Our sex education, however, was a bit more problematic. Our pop culture emerged out of the “free love” era of the Seventies and was rife with mixed messages about how we were to manage our sex lives. Madonna’s front and center sexuality was meant to empower us girls. We were also subjected to Porky’s and Fast Times at Ridgemont High where sex was always narrated as a male conquest with no attachment or little regard for the women in the story. Even Sixteen Candles, our ultimate high school Cinderella story, is riddled with questionable elements that oriented sex as an entitlement for men and boys.

We learned very little about sex beyond its value for bringing us fleeting pleasure in a moment. For those of us in the church, lessons of morality may have kept our desires at bay for a little longer. The freedom that came with our college campus independence and the accessibility of alcohol often led to throwaway narratives about sexual encounters. I knew of boys who earned their “trophies” or badges of honor for their “hook ups”. In retrospect, it was demeaning for everyone involved.

It took years for me to clear the shame of my own misadventures. If I had understood the energetic component of sex, I would have made different choices for sure. Of course, hindsight is 20/20, but the gravity of this issue has never felt more urgent as I steward the heart and soul of another while he approaches such pivotal years in his life.


On my most recent flight, I watched the movie Good Boys, a hilarious quest of three 12-year old boys trying to learn how to kiss in preparation for an upcoming party. I died laughing as they innocently confronted and attempted to make sense of the crazy details about sex. The boys were absolutely adorable as they accepted where they were developmentally. I was also impressed with the film’s centering of the idea of consent throughout the story. There is no question that we are moving in the right direction.

Yet, even teaching boys to ask for consent still suggests that sex is an acquisition or destination as opposed to a genuine sharing of energy and connection. An interesting juxtaposition to the boys’ focus on consent was the behavior of the older boyfriend of a girl in the film. When she wasn’t available for sex, he first threatened to hang out with his ex-girlfriend and then rejected her outright. It was jarring the way he turned so quickly on her when his entitlement was not met.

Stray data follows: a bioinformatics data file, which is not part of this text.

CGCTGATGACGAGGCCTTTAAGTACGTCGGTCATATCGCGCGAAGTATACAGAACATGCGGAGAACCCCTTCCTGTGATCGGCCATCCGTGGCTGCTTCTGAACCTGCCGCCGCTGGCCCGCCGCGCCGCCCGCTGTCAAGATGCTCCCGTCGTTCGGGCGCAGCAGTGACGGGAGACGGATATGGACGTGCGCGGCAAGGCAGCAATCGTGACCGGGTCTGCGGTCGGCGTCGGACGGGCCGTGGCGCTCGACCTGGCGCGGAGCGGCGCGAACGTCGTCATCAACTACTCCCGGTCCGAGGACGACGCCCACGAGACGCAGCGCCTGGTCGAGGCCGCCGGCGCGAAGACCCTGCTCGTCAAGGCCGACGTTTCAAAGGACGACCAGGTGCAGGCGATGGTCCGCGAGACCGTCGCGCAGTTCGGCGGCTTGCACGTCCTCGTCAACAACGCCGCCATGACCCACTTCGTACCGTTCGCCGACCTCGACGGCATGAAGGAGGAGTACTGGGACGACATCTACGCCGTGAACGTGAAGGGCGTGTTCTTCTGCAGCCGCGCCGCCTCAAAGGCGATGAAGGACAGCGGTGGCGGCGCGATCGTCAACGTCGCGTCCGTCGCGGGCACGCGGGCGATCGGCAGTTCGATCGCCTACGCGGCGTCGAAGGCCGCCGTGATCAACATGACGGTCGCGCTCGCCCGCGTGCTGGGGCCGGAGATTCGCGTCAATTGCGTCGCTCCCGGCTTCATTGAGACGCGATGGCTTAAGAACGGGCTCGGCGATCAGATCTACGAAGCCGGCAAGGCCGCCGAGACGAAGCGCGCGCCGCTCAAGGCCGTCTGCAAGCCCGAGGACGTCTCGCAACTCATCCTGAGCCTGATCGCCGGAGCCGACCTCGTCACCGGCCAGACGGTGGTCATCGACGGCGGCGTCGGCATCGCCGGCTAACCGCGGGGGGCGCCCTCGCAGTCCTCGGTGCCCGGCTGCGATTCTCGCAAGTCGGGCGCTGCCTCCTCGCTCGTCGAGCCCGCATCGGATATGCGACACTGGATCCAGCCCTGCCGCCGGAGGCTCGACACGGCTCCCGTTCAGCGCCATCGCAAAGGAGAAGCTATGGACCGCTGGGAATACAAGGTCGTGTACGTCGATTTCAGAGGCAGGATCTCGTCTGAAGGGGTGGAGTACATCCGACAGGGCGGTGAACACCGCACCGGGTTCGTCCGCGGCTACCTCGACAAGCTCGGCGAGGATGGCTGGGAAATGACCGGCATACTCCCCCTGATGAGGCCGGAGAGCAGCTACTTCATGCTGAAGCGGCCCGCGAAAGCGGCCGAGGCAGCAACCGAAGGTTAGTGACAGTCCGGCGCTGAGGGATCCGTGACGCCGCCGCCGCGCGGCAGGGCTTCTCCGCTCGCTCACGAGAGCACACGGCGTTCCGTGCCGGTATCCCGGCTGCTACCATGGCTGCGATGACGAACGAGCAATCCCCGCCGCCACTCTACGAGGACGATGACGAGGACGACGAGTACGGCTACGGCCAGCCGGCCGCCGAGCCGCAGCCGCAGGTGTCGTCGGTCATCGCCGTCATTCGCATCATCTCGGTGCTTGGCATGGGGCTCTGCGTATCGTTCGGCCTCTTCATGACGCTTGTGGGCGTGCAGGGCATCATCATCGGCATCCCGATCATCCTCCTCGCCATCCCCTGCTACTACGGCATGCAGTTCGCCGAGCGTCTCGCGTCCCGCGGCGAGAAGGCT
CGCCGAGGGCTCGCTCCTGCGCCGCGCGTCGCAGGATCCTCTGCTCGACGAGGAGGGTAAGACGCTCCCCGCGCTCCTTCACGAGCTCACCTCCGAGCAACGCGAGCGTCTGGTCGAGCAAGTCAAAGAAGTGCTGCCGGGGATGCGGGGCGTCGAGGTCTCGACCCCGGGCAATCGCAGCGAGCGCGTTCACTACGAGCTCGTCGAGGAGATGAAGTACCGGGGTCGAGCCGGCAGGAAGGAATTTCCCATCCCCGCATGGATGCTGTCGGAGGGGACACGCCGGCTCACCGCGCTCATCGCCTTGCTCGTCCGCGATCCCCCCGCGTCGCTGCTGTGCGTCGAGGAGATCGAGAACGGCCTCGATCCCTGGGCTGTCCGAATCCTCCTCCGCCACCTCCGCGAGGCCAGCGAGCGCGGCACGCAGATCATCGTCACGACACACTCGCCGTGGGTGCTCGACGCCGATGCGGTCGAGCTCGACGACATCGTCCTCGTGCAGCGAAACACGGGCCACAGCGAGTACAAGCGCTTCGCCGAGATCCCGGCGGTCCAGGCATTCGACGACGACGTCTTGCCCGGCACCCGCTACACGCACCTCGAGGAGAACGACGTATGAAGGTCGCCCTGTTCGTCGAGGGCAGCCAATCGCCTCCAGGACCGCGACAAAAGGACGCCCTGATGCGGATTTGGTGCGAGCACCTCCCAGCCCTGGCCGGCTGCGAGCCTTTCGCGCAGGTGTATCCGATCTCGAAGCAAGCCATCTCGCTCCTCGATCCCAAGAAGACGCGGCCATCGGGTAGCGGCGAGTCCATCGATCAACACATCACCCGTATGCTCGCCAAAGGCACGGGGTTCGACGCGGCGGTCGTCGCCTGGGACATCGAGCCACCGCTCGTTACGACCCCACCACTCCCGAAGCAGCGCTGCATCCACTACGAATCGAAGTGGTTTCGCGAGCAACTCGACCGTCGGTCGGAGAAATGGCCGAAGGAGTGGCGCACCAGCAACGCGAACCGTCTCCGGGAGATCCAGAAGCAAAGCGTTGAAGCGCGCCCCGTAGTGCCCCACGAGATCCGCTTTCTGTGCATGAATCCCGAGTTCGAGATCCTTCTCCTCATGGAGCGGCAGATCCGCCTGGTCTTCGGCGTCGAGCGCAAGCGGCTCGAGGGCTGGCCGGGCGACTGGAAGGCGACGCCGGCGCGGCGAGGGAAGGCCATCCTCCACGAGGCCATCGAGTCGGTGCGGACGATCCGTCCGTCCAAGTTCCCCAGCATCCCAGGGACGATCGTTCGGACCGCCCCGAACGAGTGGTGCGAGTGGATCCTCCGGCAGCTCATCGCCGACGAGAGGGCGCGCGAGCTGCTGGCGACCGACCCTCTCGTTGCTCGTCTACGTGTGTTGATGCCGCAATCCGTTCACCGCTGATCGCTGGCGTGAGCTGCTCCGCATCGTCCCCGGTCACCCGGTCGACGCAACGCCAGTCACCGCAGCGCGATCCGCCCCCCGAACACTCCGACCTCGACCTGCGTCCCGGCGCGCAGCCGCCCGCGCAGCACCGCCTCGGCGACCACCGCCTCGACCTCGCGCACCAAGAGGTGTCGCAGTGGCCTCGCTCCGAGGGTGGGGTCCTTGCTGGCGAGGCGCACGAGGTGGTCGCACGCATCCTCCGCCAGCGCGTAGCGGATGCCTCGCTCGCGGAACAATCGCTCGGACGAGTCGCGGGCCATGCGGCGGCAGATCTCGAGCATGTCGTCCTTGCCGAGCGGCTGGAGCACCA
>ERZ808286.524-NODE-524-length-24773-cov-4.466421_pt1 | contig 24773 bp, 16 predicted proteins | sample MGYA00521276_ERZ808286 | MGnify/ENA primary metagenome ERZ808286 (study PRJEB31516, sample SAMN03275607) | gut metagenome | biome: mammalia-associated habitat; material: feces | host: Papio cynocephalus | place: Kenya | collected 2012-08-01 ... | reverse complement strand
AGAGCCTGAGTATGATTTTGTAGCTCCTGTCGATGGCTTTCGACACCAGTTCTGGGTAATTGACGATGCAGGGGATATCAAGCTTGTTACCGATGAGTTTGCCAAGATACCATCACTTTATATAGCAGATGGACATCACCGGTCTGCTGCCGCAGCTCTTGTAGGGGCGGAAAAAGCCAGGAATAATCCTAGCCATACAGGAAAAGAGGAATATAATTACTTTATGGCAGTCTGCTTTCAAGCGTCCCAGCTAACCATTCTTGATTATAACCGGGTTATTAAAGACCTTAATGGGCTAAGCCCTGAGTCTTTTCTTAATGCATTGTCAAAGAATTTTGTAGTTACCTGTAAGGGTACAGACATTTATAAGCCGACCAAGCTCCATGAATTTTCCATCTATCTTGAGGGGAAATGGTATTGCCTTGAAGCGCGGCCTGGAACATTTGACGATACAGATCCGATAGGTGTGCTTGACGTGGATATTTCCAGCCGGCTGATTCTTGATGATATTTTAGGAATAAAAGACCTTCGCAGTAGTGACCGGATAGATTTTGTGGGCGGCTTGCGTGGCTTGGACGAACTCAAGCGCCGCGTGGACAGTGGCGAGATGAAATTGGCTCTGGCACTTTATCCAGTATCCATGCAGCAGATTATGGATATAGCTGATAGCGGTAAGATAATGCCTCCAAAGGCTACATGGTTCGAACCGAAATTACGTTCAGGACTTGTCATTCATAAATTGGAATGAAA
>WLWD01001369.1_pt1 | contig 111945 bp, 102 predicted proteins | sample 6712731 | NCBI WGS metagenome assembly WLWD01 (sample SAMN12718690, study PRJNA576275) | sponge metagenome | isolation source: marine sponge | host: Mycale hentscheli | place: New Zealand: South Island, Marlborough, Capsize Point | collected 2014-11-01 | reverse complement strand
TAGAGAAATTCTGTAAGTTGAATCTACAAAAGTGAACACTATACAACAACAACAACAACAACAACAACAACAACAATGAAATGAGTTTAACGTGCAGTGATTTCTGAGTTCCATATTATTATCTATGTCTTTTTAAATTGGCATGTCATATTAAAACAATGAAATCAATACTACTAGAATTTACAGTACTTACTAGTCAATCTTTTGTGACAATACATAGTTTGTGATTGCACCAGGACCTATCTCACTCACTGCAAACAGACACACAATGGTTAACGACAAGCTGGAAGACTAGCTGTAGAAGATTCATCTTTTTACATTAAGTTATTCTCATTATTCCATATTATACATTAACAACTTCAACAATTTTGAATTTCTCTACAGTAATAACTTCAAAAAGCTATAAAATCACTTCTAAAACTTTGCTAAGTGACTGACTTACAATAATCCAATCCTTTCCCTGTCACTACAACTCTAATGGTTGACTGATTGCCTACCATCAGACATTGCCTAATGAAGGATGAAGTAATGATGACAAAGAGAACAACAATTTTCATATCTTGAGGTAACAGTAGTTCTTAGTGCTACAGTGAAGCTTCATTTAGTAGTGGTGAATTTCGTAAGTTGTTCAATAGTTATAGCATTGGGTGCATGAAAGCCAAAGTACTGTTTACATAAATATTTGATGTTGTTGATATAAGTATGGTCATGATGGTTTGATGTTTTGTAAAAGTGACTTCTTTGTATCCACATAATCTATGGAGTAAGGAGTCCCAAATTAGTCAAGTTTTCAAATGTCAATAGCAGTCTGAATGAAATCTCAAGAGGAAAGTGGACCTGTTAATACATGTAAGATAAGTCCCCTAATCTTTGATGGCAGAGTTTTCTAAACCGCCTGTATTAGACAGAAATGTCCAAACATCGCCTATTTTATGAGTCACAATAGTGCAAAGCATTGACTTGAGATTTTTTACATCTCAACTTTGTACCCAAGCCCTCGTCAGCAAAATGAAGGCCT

Parenting a teenage son, I’m trying to lean back and trust his emotional intelligence on these issues but I don’t trust the world to send him a different message about sex. Asking for consent does empower women to say “No” or “I’m not ready” or “Can we discuss this?” or “Am I safe with you?” However, if men are still socialized to believe sex is an entitlement, our choice can sometimes be punished regardless of our reasons.

This socialization doesn’t serve men and boys either. Our choice is viewed simply as rejection so the remedy is to go find a “yes” somewhere else as soon as possible. A textbook maneuver to repair the illusion that a man’s sexual dominance defines his manhood, but one that complicates our relationship dynamics by inviting other people’s energies into the mix.

About a month ago, I was out with my friend, Fred, and we were approached by a Canadian opera singer who was drawn to the English that we were speaking. This guy’s presence and booming baritone voice were undeniable and he quickly unloaded his story of loneliness as he had been away from from his wife and kids for months while working here in Paris. Things seemed tame enough until his excessive wine consumption unleashed his sexual energy.

Looking past his theatrical good looks and impressive professional background, this guy’s energy was riddled with complications. He made it abundantly clear that returning home to make love to his own wife was not something he was necessarily interested in. It wasn’t long before his gaze and invasion of my personal space made his desired plans more transparent.